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Infinera (NASDAQ:INFN)
Q2 2021 Earnings Call
Aug 03, 2021, 5:00 p.m. ET

Contents:

  • Prepared Remarks
  • Questions and Answers
  • Call Participants

Prepared Remarks:


Operator

Good day and thank you for standing by. Welcome to the Infinera Corp Q2 2021 earnings conference call. At this time, all participants are in a listen-only mode. After the speakers' presentation, there will be a question-and-answer session.

[Operator instructions] I would now like to hand the conference over to your speaker today, Mr. Amitabh Passi. Please go ahead.

Amitabh Passi -- Head, Investor Relations

Thank you. Good afternoon. Welcome to Infinera's second quarter of fiscal 2021 conference call. A copy of today's earnings and investor slides are available on the investor relations section of the website.

Additionally, this call is being recorded and will be available for replay from our website. Today's call will include projections and estimates that constitute forward-looking statements including, but not limited to, statements about our business plans, including our product road map, sales, growth, market opportunities, manufacturing operations, products, technology and strategy, statements regarding the impact of industrywide some product challenges in COVID-19 on our business plans and results of operations, as well as statements regarding future financial performance, including our financial outlook for the third quarter of our fiscal year 2021. These statements are subject to risks and uncertainties that could cause Infinera's results to differ materially from management's current expectations. Actual results may differ materially as a result of various risk factors, including those set forth in our annual report on Forms 10-K for the year ended on December 26, 2020, as filed with the SEC on March 3, 2021 as well as subsequent reports filed with furnished to the SEC from time to time.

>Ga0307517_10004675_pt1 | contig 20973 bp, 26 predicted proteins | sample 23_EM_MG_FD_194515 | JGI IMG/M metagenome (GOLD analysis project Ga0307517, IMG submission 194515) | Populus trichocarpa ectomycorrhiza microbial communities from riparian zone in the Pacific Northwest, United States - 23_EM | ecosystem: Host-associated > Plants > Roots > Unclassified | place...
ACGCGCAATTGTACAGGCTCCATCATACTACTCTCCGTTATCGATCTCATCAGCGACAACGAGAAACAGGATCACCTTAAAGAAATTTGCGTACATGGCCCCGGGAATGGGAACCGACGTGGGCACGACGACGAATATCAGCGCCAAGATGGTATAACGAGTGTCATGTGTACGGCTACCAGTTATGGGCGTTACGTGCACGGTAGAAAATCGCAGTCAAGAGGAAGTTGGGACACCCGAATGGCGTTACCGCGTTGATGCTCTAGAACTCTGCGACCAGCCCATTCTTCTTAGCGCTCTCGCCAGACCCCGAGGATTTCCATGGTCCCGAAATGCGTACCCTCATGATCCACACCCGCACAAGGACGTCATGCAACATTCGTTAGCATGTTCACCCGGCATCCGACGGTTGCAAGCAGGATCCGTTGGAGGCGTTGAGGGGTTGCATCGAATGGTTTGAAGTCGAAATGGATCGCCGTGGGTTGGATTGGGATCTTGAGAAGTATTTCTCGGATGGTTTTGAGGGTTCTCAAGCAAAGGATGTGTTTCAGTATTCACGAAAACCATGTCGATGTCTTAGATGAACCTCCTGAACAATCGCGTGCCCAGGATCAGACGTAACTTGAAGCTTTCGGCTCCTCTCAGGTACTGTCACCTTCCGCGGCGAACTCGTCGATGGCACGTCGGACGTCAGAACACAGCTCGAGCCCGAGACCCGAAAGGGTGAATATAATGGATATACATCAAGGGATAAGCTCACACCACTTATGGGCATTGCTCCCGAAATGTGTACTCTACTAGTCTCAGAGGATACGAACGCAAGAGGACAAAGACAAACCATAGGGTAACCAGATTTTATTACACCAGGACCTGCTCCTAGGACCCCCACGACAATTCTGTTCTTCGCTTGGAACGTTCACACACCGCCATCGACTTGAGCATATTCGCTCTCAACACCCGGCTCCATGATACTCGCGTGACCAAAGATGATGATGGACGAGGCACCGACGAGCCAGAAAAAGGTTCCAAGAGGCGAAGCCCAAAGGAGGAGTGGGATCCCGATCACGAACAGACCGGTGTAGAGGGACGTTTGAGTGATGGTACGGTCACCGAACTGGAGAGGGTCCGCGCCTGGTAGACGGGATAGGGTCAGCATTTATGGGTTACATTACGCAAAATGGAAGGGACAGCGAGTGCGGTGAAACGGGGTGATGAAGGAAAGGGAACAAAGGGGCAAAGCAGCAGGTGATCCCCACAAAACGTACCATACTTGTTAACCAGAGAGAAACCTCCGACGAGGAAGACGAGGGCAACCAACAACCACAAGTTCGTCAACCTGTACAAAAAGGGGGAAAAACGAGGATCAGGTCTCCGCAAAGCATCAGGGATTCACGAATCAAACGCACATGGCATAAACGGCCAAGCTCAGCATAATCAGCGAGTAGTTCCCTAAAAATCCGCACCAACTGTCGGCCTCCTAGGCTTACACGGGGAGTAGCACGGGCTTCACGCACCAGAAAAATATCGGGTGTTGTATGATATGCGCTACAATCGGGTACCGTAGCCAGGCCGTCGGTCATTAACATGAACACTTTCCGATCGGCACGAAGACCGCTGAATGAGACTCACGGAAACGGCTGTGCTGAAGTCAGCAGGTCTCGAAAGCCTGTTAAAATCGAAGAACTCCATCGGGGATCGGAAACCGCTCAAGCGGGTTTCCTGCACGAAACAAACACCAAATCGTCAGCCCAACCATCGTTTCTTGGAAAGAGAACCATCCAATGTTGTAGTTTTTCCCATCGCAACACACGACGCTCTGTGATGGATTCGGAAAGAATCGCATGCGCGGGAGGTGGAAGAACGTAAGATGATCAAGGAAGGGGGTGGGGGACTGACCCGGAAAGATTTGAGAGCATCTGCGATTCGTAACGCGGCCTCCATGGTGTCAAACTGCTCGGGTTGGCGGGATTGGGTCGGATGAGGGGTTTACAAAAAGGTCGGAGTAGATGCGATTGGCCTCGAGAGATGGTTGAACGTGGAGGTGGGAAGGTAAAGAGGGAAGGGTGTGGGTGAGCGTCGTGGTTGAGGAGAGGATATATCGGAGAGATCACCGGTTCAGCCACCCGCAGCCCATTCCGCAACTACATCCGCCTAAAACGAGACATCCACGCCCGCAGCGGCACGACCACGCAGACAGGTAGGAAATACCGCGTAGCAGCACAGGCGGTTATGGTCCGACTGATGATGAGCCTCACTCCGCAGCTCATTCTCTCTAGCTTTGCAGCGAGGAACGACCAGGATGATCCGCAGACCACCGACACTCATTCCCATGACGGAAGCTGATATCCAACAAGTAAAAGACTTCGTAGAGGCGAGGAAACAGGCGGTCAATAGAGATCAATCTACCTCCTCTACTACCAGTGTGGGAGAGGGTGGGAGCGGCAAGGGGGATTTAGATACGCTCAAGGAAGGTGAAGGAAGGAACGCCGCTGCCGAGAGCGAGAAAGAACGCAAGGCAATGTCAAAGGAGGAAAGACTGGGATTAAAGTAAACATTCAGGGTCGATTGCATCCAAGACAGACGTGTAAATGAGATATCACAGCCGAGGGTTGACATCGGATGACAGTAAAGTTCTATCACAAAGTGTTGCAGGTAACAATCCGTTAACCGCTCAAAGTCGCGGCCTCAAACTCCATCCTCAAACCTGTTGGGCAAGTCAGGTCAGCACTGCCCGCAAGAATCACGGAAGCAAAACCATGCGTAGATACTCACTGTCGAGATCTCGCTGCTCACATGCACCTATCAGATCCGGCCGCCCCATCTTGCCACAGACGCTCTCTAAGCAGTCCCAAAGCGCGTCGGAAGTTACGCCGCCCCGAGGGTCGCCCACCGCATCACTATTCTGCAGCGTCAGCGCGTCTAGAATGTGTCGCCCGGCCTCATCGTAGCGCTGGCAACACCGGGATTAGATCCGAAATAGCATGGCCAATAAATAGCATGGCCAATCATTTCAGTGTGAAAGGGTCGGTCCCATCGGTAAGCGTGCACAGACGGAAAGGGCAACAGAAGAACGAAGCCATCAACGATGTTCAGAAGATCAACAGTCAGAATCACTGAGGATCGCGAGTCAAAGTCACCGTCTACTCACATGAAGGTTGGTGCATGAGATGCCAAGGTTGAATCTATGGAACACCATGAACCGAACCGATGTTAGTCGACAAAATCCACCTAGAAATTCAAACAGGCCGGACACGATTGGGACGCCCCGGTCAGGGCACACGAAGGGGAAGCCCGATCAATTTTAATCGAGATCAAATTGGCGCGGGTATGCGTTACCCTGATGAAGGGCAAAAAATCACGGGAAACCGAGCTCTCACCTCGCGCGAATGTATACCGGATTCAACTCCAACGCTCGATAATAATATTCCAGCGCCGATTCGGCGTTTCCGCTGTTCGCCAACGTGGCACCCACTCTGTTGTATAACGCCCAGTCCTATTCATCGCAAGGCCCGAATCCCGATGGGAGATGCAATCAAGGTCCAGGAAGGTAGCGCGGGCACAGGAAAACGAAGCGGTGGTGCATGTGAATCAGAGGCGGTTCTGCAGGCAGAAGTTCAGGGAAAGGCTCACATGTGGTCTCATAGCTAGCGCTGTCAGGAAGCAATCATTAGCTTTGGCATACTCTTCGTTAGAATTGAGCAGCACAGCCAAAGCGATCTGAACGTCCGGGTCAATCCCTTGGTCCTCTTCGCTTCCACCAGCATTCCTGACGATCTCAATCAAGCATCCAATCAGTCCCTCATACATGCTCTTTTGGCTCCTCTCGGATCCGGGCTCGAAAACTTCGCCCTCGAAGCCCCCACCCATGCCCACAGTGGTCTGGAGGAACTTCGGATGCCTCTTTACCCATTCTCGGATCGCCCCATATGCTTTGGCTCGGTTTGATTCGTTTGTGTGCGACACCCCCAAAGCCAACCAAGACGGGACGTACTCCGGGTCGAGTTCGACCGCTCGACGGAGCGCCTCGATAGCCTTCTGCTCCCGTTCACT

Please be reminded that all statements are made as of today, and Infinera undertakes no obligation to update or revise any forward-looking statements to reflect events or circumstances that may arise after the date of this call. Today's conference call includes certain non-GAAP financial measures. Pursuant to Regulation G, we've provided a reconciliation of these non-GAAP financial measures to the most directly comparable GAAP financial measures in the earnings release and investor slides for this quarter, each of which is available on the investor relations section of our website. And finally, as a reminder, we will allow for plenty of time for Q&A today that we ask that you limit yourself to one question and one follow up please.

I'll now turn the call over to our chief executive officer, David Heard.

David Heard -- Chief Executive Officer

Thanks, Amitabh. Good afternoon, and thanks for joining us today. I will begin with a review of the second quarter results and then turn the call over to Nancy to cover the details of our financial performance and outlook for the third quarter. Overall, Q2 was a pivotal quarter for the following four reasons.